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Swiss franc, dollar, yen... currencies-winners of the war in Ukraine

the strongest currencies today Julius Conley

The main winners in the foreign exchange market are safe-haven assets: the US dollar, the Swiss franc and the Japanese yen, emphasizes our columnist William Gerlach, regional manager of IbanFirst in France. Conversely, non-European investors are massively abandoning all euro assets.

At the beginning of the first lockdown in March 2020, the euro fell by almost 500 points against the US dollar over several sessions. However, the joint actions of central banks and states (“by all means” in France) allowed the single currency to quickly regain its color. In June 2020, the EUR/USD pair was significantly higher than before the crisis. The risk aversion associated with the pandemic quickly disappeared. The situation is different today in the foreign exchange market.

For several weeks, traders have considered the possibility of a Russian invasion of Ukraine an unlikely event. Therefore, when it became known on February 24 that the invasion had begun, the market reacted sharply. Currency traders now foresee the worst-case scenario: European sanctions on Russian hydrocarbons, repression by Moscow (which could lead to the nationalization of some of the foreign companies present in the country), skyrocketing prices for energy, agricultural commodities, and runaway inflation. All this is uncertain. But it is clear that we are facing a rather unprecedented market configuration.


Given the course of negotiations between Russia and Ukraine, the third round of which ended on Monday without any real progress, all indications are that risk aversion will persist for at least a few more weeks. For generations of forex traders, a war in Europe is something new (the war in the Balkans in the 90s did not touch the same economic stakes). On the other hand, the reaction of the foreign exchange market is quite classic and expected.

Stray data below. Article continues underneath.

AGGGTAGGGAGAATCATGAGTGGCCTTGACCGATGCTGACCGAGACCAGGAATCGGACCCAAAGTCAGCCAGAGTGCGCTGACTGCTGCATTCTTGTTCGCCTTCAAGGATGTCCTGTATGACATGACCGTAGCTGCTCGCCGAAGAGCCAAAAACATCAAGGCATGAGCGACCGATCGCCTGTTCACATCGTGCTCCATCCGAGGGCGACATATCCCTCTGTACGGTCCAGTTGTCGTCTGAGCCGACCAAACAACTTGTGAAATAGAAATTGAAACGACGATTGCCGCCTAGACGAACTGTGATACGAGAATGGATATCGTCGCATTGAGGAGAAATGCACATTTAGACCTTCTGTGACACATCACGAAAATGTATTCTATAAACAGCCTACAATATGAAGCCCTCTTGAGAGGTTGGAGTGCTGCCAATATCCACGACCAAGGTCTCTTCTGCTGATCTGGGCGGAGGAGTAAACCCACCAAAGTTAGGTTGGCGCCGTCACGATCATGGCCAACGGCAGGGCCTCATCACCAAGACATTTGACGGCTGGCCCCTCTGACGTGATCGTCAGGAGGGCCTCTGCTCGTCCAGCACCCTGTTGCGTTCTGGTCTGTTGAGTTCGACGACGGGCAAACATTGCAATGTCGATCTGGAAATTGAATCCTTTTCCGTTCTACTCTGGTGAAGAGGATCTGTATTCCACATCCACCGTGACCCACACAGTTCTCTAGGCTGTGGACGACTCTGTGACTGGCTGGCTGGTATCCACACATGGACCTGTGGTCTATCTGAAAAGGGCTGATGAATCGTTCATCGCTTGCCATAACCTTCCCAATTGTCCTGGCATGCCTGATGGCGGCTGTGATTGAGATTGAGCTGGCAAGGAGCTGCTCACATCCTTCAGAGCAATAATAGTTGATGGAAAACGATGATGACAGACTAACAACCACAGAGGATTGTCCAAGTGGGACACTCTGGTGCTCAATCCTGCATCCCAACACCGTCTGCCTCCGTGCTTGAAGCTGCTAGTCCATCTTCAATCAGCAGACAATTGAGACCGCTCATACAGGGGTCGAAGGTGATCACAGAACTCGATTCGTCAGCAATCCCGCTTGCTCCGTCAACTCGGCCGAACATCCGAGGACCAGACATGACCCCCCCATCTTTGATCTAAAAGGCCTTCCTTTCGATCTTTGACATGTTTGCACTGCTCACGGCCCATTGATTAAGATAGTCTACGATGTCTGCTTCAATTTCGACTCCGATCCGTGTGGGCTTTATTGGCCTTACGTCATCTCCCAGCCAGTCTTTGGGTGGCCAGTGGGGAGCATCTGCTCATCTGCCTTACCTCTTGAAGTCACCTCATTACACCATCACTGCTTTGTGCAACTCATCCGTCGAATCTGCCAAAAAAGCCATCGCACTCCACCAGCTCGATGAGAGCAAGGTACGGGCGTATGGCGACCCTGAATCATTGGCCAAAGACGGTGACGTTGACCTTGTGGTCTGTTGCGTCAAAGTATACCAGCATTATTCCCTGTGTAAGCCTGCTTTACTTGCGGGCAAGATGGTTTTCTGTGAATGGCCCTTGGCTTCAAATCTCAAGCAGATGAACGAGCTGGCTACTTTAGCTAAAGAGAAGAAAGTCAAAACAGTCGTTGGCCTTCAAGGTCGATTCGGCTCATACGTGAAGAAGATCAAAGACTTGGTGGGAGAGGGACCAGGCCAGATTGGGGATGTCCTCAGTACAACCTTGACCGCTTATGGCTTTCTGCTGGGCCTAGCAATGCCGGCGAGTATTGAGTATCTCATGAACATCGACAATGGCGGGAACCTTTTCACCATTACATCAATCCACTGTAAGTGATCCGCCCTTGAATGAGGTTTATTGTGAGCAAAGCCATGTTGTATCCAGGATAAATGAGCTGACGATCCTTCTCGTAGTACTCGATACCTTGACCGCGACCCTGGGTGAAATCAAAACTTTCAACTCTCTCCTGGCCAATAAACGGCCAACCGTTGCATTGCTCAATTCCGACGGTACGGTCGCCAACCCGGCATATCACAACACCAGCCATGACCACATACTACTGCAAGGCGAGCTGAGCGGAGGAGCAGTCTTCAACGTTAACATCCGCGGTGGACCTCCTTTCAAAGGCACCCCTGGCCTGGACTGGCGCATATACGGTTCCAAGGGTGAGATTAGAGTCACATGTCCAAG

The big winners are safe-haven assets: the US dollar, the Swiss franc and the Japanese yen. The dollar index, which is currently the best barometer for assessing the evolution of risk aversion, broke the psychological threshold of 99 last Monday and has now returned to its May 2020 highs. Last Friday, the euro/Swiss franc reached parity, which was unimaginable just a few weeks ago. For its part, EUR/JPY has lost almost 500 pips since February 24th. The fall is not over. Some central banks will try to contain the growth of their currency. The Swiss National Bank recently spoke in this direction. But their ability to influence exchange rates is limited in the face of general panic.

What is happening is that non-European investors are massively abandoning all assets in euros. This applies to the single currency. If the panic continues, we may see EUR/USD rally to 1.0350 in an extreme scenario. Faced with war in Europe, we don't see what the European Central Bank could have announced this Thursday after its meeting to restore confidence.

Australian dollar - start of the year surprise

Commodity currencies such as the Australian dollar and the New Zealand dollar tend to fall during periods of risk aversion. This time it's not. According to the Bloomberg barometer, the Australian dollar is the G10 (rich countries club) currency with the strongest gain in a single month. This is explained by two main factors. First, monetary policy continues to be the driving force behind changes in the exchange rate. It is expected that the Reserve Bank of Australia will raise the key rate in the summer, according to the minutes of its last meeting published a few days ago. This is an auxiliary element.

Secondly, the war in Ukraine has led to a general increase in commodity prices (both energy resources and hydrocarbons and precious metals). Experts fear supply difficulties or even shortages. Hence the rise in price of a barrel of oil, for example. The price of Brent crude oil, which is the benchmark for Europe, rose above $122 per barrel. We can talk about an oil crash at this price level in such a short period of time. Australia exports not oil, but metals (for example, iron ore). Growth is just as dazzling, which in turn supports the Australian dollar exchange rate. This is the unexpected winner of this crisis in the foreign exchange market, which, unfortunately, has a good chance of continuing.

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